Firewalls can be broadly classified into application proxyand packet-filtering firewalls. Let’s understand what they mean and do.

Application proxy firewalls

This type of firewall is implemented in proxy servers. Anyonewanting to access anything outside your network must go through the proxyserver. The proxy firewall will grant or block access depending upon a set ofpredefined rules. These rules can be defined based on user name, machine’s IPaddress, or protocols like TCP/IP, UDP, ICMP, etc. You can also define access byport numbers. Proxy servers work at the application layer of theseven-"layered OSI network model. A proxy server can, therefore,distinguish between application-specific data flowing across it. For example, itcan distinguish between an MP3 file and a ZIP file. The access rules are definedbased on network applications like FTP, Telnet, Network News Transport Protocol(NNTP). The distinct feature of a proxy firewall is that it doesn’t allowdirect communication. The machines on either side of it (on the trusted oruntrusted network) can only see the proxy and not each other. So when aconnection is requested, the proxy server connects to the destination node onbehalf of the requesting machine. To use a proxy, all client machines have to bespecifically configured for it.

Packet-filtering firewalls

Packet-filtering firewalls work at the network layer of theOSI model and are thus faster than proxy firewalls. A packet-filtering firewallgrants or denies access based on information contained in the packet header. Alldata traveling through a network is fragmented into smaller chunks calledpackets. Each packet consists of information like its source, destination,protocol, port, and some flags (data fields that are set (1) or reset (0)). If apacket is allowed access by the packet-filtering firewall, it’s directlyrouted to the destination. One drawback of such a firewall is that it does notlook into the packet contents. So a packet containing malicious data could beallowed access, which will then go through and create havoc. Packet-filteringfirewalls are generally implemented in hardware routers called screeningrouters. Some hybrid firewalls, which combine both the proxy andpacket-filtering capabilities, also exist.

Firewall setups

Firewalls can be setup in two ways: Dual Homed andDemilitarized Zone (DMZ) setups. In a Dual Homed setup, one firewall standsbetween the trusted and untrusted networks. It has two interfaces, internal forthe trusted, and external for the untrusted network. These interfaces can benetwork cards on the same machine or ports on a router. All packets that have totraverse between these two networks, must go through the firewall. So a packetcoming from the untrusted network will first land at the external interface. Thefirewall will then compare it against the pre-defined access rules. If allowedaccess, the firewall will route the packet to the private network through theinternal interface. The machine on which the firewall is setup is called aBastion host. In this setup the Bastion host presents a single point of attack.Anyone who can break into the Bastion host can access your private network. Sothe Bastion host must have a robust security policy.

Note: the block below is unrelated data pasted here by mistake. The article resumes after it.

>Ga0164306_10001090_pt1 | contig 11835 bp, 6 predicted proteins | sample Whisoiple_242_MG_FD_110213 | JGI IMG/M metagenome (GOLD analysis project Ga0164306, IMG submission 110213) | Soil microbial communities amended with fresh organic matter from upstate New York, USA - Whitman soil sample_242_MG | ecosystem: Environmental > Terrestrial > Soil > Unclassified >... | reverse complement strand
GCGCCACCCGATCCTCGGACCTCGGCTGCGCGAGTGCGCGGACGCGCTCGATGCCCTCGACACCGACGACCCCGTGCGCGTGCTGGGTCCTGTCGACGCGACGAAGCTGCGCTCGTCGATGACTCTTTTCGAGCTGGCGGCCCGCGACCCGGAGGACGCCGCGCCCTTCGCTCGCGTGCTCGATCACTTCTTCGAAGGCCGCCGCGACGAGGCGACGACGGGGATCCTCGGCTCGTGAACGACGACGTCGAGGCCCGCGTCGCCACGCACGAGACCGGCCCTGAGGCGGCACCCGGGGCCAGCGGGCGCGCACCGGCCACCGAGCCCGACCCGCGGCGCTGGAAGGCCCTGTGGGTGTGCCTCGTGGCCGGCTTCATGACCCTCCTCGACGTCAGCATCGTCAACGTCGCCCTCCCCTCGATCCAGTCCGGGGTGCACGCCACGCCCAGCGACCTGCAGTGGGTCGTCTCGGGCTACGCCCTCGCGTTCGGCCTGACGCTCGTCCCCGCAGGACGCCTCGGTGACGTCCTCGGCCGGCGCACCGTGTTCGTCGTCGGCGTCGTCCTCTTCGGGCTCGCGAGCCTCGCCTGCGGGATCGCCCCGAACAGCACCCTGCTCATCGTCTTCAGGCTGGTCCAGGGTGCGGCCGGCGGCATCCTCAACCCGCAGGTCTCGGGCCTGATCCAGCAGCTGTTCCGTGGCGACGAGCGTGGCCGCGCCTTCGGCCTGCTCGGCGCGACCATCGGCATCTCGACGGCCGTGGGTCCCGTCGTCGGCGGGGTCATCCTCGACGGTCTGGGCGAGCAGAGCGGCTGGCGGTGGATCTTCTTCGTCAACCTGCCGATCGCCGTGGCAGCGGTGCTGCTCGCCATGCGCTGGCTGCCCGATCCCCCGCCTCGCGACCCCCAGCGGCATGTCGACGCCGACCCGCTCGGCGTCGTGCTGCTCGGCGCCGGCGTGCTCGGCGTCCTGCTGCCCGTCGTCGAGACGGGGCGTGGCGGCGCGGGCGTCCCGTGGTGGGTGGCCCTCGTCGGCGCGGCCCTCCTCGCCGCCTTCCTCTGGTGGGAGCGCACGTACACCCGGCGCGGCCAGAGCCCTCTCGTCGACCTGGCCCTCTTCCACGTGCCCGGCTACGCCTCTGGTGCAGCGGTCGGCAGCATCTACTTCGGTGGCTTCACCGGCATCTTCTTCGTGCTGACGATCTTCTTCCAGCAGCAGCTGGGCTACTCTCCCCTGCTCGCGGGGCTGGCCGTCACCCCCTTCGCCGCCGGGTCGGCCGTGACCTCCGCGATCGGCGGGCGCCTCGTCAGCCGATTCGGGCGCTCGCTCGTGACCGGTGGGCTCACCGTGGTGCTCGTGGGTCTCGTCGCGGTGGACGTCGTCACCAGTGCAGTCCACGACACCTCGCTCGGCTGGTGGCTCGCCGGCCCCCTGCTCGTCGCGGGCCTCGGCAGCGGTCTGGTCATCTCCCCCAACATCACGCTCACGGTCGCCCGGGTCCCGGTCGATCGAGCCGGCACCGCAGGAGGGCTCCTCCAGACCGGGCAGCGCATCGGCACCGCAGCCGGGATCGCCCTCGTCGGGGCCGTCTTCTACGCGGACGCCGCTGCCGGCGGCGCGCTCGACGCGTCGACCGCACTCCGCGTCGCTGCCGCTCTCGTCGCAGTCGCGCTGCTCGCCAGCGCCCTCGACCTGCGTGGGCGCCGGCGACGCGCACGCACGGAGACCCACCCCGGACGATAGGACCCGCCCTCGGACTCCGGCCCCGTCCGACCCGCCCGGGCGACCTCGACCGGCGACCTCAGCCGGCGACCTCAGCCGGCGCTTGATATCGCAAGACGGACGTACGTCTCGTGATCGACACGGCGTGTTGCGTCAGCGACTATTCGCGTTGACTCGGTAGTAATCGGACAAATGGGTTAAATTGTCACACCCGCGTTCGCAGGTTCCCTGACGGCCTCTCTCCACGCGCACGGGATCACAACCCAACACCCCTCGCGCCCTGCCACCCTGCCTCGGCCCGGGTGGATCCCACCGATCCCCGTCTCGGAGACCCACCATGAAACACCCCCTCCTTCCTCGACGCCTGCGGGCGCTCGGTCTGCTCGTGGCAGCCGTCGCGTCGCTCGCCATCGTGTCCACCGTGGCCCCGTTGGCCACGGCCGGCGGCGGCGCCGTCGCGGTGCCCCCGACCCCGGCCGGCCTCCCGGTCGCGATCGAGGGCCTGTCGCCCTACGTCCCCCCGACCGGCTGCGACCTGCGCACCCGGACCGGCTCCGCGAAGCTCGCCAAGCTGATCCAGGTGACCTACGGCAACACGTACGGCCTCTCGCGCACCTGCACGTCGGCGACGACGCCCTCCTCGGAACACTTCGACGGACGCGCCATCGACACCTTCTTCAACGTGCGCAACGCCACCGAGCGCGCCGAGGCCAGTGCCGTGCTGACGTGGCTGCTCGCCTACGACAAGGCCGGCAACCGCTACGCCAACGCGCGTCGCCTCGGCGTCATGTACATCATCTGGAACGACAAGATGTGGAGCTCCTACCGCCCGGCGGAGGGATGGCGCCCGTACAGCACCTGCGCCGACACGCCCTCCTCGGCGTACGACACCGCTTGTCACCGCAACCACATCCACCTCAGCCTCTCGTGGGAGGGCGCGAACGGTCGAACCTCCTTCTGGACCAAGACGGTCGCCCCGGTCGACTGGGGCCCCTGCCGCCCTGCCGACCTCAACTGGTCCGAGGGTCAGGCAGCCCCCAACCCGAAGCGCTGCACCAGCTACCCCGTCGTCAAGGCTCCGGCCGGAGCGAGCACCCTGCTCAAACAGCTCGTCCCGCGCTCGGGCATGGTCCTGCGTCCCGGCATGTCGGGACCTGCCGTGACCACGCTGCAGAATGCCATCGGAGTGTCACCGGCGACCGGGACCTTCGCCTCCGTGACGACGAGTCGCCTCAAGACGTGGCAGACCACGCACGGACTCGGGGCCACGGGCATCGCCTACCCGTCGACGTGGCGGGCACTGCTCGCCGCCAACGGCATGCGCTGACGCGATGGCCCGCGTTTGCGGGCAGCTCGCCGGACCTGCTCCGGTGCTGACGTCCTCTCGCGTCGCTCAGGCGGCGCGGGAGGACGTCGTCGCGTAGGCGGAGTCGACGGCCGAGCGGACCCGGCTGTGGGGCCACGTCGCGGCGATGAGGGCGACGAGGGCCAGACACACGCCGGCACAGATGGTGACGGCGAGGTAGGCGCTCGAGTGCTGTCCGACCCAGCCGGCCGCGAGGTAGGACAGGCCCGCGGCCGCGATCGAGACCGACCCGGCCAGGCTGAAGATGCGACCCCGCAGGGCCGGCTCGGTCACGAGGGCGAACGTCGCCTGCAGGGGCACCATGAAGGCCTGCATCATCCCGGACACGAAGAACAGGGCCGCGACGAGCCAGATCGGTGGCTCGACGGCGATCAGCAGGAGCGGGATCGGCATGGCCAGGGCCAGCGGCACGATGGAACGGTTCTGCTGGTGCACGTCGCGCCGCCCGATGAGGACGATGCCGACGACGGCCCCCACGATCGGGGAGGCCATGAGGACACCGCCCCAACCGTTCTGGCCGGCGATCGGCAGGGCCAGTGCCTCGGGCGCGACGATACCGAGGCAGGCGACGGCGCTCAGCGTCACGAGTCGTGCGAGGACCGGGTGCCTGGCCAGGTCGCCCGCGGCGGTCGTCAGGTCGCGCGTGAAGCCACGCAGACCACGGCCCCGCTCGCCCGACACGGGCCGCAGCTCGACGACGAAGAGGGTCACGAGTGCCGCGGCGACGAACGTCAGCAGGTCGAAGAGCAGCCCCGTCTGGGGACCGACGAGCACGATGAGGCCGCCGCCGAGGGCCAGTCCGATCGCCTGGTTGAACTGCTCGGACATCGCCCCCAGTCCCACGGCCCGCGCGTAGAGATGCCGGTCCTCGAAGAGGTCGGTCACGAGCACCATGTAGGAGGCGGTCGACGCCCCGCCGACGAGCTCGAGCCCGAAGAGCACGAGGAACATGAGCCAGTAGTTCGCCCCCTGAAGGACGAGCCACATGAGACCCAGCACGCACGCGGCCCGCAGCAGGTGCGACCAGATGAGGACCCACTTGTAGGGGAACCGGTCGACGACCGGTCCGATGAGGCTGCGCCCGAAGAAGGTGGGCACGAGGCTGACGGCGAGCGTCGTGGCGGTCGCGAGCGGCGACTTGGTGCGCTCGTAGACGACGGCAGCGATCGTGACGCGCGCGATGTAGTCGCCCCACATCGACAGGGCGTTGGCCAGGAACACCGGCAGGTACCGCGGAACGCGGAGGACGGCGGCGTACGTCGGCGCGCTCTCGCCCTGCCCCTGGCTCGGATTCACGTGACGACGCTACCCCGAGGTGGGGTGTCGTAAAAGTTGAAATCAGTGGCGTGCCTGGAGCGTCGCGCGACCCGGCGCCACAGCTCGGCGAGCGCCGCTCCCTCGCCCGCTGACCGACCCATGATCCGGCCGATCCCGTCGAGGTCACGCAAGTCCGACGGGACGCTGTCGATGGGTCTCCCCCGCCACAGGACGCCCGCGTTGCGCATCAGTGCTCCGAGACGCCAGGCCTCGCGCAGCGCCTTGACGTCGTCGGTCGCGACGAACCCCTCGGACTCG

The DMZ setup is used when you have a private network, whichmust be shielded from the Internet, but at the same time you provide someservices like Web access, e-mail facilities, etc. to the public through theInternet. In such a case, the Web, mail and news servers must be allowedcomparatively lenient access, but the machines in your private network must beprotected by strict access-control rules. Thus the public servers reside in anarea called the demilitarized zone. This area is surrounded by two firewalls asshown in the diagram. The first firewall, F1, provides lenient access controlrules so that people across the Internet can access the public servers. But thesecond firewall, F2, defines strict access control rules. If, by chance, anyoneexploits a hole in the firewall F1 and gains privileged access to the machineshosting the public services, the person will still be retarded by the strongrules defined by firewall F2.

Personal firewalls

Apart from enterprise networks, you may need a firewall evenif you are browsing the Internet through a single desktop computer at home. Ifyou use Internet applications like ICQ, and if these applications have someweaknesses or bugs, then an anonymous person can exploit it to bring yourcomputer down. If you are one of those who blindly accept files from anonymouspersons (may be when chatting), you may unknowingly accept a file that can be aninstaller of a service that may continuously run on a port. The sender of thefile can simply connect to it and issue commands to breakdown your computer.This is how a popular Trojan called Back Orifice works. In case of homecomputers, a simple firewall called personal firewall can be used. This firewallis like Conseal PC firewall and VirusMD Personal firewall given on this month’sCD.

The central idea is that if firewalls are deployedeffectively they will keep your network secure. Discussion in this article issupplemented by articles in this issue that explain how to setup firewallcapabilities in ISA server on Windows 2000, configuring Ipchains, and firewallsfor Linux.

Shekhar Govindrajan